Wilshere is without a doubt supremely talented, has just made his return, and indeed looked sharp in his cameo at Sunderland. Ramsey and Welbeck are both high-pedigree players approaching their prime.
Oxlade-Chamberlain and Chambers are still in the infancy of their careers and can be expected to improve steeply once they find a settled role. Gibbs and Jenkinson are youngsters straight from the Alex Ferguson school of squad-augmentation – which, as John O’Shea’s medal collection will attest, is not to be sniffed at. There is no crisis here.
A recurring trend
Except maybe there is. Because in every instance there is, at the very least, a tinge of concern over the player’s recent career curve. That it is happening across the board – and that the gang’s selfie-fuelled stagnation is, in an intangible yet very definite way, emblematic of the club at large – suggests it shouldn’t be consigned to coincidence.
At which point the question becomes not about which player will fulfil how much of their potential, but a broader one of symptom and cause. In other words: is Arsenal a club in stagnation because of Wenger’s blind loyalty to this group of vegetating players? Or are we actually seeing an adroit band of high-end youngsters being held back by the institutional idleness of their employer?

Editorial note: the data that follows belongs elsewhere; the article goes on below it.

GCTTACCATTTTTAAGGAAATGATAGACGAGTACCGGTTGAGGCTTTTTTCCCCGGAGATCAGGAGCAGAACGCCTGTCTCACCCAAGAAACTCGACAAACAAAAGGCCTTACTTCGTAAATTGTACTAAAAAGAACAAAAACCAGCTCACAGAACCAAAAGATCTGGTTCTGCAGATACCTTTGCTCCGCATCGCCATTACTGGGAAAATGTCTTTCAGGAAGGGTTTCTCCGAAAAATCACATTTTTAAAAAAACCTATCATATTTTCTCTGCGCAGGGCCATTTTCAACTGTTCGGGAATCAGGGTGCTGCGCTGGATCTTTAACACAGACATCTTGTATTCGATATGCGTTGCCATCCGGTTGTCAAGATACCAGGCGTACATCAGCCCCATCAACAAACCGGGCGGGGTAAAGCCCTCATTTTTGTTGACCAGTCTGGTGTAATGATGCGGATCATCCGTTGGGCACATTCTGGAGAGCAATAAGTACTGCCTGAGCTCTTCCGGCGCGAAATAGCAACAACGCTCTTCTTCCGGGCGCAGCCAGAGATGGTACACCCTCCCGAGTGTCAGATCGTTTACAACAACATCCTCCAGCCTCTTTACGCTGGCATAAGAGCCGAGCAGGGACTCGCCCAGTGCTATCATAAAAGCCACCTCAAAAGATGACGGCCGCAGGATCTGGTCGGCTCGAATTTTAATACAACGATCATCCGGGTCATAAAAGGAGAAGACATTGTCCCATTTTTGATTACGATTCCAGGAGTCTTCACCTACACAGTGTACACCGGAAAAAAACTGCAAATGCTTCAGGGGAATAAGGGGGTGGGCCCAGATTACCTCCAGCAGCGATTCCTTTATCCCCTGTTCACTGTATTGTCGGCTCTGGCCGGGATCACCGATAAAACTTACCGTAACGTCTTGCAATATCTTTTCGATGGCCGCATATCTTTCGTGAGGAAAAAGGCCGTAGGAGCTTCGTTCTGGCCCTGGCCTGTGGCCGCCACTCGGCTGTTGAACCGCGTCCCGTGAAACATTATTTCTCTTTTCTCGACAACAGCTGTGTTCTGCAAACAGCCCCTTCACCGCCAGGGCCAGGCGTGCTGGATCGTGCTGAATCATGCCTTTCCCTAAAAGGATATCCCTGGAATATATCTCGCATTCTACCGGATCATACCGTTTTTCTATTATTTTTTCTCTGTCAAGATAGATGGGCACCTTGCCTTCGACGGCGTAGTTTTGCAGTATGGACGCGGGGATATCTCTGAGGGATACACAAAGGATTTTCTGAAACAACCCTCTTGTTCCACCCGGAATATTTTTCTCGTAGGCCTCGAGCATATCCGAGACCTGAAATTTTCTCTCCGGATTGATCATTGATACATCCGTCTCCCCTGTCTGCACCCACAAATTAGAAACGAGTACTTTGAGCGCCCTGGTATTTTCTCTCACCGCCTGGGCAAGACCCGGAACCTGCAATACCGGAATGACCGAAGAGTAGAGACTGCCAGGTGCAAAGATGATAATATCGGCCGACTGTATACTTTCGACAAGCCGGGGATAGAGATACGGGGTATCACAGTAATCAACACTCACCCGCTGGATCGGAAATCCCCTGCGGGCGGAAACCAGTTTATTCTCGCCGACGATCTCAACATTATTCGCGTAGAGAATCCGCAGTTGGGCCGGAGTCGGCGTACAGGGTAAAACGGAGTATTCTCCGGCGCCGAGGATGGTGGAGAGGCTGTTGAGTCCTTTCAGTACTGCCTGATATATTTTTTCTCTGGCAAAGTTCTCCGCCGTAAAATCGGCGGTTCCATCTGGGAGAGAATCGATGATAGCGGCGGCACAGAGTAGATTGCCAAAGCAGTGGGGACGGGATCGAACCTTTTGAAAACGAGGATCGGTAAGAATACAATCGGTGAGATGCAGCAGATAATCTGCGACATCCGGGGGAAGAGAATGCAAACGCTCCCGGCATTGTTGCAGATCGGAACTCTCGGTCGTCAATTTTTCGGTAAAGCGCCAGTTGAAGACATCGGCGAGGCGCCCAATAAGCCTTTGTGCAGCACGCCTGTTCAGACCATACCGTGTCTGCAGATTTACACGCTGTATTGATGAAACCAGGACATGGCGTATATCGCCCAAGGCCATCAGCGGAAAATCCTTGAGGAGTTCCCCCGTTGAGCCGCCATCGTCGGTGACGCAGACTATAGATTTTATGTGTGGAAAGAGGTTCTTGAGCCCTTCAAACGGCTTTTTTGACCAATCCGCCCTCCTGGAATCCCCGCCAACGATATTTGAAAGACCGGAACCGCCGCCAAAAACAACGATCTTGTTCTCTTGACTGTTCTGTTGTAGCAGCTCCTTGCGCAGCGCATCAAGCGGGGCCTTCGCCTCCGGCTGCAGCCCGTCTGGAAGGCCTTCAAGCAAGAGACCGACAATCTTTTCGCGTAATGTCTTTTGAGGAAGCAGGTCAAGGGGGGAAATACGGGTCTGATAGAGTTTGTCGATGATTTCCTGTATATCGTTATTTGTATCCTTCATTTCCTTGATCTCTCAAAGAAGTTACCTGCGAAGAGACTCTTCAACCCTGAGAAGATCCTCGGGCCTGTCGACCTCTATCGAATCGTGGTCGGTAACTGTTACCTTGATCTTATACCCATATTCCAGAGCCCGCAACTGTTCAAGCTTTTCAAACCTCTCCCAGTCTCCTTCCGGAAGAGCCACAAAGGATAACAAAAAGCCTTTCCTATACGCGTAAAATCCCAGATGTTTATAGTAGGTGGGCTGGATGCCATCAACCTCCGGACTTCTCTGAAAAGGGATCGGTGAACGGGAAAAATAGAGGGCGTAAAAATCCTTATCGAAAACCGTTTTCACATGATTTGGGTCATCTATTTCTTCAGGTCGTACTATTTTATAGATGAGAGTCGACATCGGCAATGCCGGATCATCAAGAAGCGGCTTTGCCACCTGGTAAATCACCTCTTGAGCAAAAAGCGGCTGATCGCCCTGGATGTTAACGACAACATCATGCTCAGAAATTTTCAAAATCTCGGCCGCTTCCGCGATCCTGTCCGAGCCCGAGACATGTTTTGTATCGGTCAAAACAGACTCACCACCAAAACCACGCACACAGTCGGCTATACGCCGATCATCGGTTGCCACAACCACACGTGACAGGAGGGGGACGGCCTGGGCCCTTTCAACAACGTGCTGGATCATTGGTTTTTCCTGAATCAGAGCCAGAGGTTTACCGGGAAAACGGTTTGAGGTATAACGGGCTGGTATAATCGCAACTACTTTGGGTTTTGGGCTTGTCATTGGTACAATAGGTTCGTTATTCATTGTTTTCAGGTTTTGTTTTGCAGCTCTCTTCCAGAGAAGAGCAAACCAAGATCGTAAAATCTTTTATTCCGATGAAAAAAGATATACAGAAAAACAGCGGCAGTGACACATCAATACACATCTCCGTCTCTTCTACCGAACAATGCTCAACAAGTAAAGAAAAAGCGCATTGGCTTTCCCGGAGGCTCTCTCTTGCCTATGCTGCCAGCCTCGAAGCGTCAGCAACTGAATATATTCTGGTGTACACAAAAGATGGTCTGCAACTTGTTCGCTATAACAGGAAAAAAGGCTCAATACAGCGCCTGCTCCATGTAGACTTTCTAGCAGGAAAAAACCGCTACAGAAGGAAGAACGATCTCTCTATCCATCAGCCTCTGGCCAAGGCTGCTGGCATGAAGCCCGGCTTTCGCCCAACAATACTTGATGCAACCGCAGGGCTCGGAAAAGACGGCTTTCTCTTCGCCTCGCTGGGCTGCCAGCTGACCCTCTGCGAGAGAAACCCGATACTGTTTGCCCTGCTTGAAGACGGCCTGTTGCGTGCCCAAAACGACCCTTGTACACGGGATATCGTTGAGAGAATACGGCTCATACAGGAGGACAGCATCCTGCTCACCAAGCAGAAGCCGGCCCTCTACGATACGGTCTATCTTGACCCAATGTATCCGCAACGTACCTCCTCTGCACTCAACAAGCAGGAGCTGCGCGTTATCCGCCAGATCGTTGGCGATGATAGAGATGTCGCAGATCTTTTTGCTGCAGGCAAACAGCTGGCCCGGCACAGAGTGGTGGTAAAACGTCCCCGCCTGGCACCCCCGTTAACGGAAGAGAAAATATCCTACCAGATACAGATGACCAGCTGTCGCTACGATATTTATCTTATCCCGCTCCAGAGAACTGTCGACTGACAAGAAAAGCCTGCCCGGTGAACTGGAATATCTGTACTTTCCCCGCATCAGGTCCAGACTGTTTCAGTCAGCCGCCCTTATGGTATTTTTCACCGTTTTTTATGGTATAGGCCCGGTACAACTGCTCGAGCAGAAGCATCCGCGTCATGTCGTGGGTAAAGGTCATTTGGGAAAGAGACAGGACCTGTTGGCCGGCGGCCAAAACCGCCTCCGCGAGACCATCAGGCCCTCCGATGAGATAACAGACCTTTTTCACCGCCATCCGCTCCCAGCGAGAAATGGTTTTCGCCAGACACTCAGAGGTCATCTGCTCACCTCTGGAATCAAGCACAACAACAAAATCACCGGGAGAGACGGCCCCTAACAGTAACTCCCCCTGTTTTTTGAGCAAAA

The answer is not easy to discern – especially when the rather more impressive development of Hector Bellerin and Alex Iwobi is factored in – but even if we are being generous to Wenger, it would be fair to say there seems to be some degree of the latter. And like many of the manager’s latter-year shortcomings, the failure is not one of commitment but of execution.
Just as his once-revolutionary approaches to nutrition, conditioning, scouting and tactics have since been adopted – and outstripped – by his peers, so the youth-rearing abilities which once set Anelka, Cole, Fabregas, Van Persie and Henry on the road to excellence have also begun to appear unremarkable compared with his competitors.
Contrast the non-improvement of Gibbs, for example, to the soaring progress made by Danny Rose under Mauricio Pochettino, or Oxlade-Chamberlain to Dele Alli, and the implications for Wenger do not look good. And that’s before the impressive conveyor belts of young talent chugging away at Old Trafford, Goodison Park and St Mary’s are taken into account.
Set against that backdrop – and painful as it may be for his loyalists – it is certainly starting to look as though yet another Wenger specialism, developing the kids, is no longer much of a specialism at all.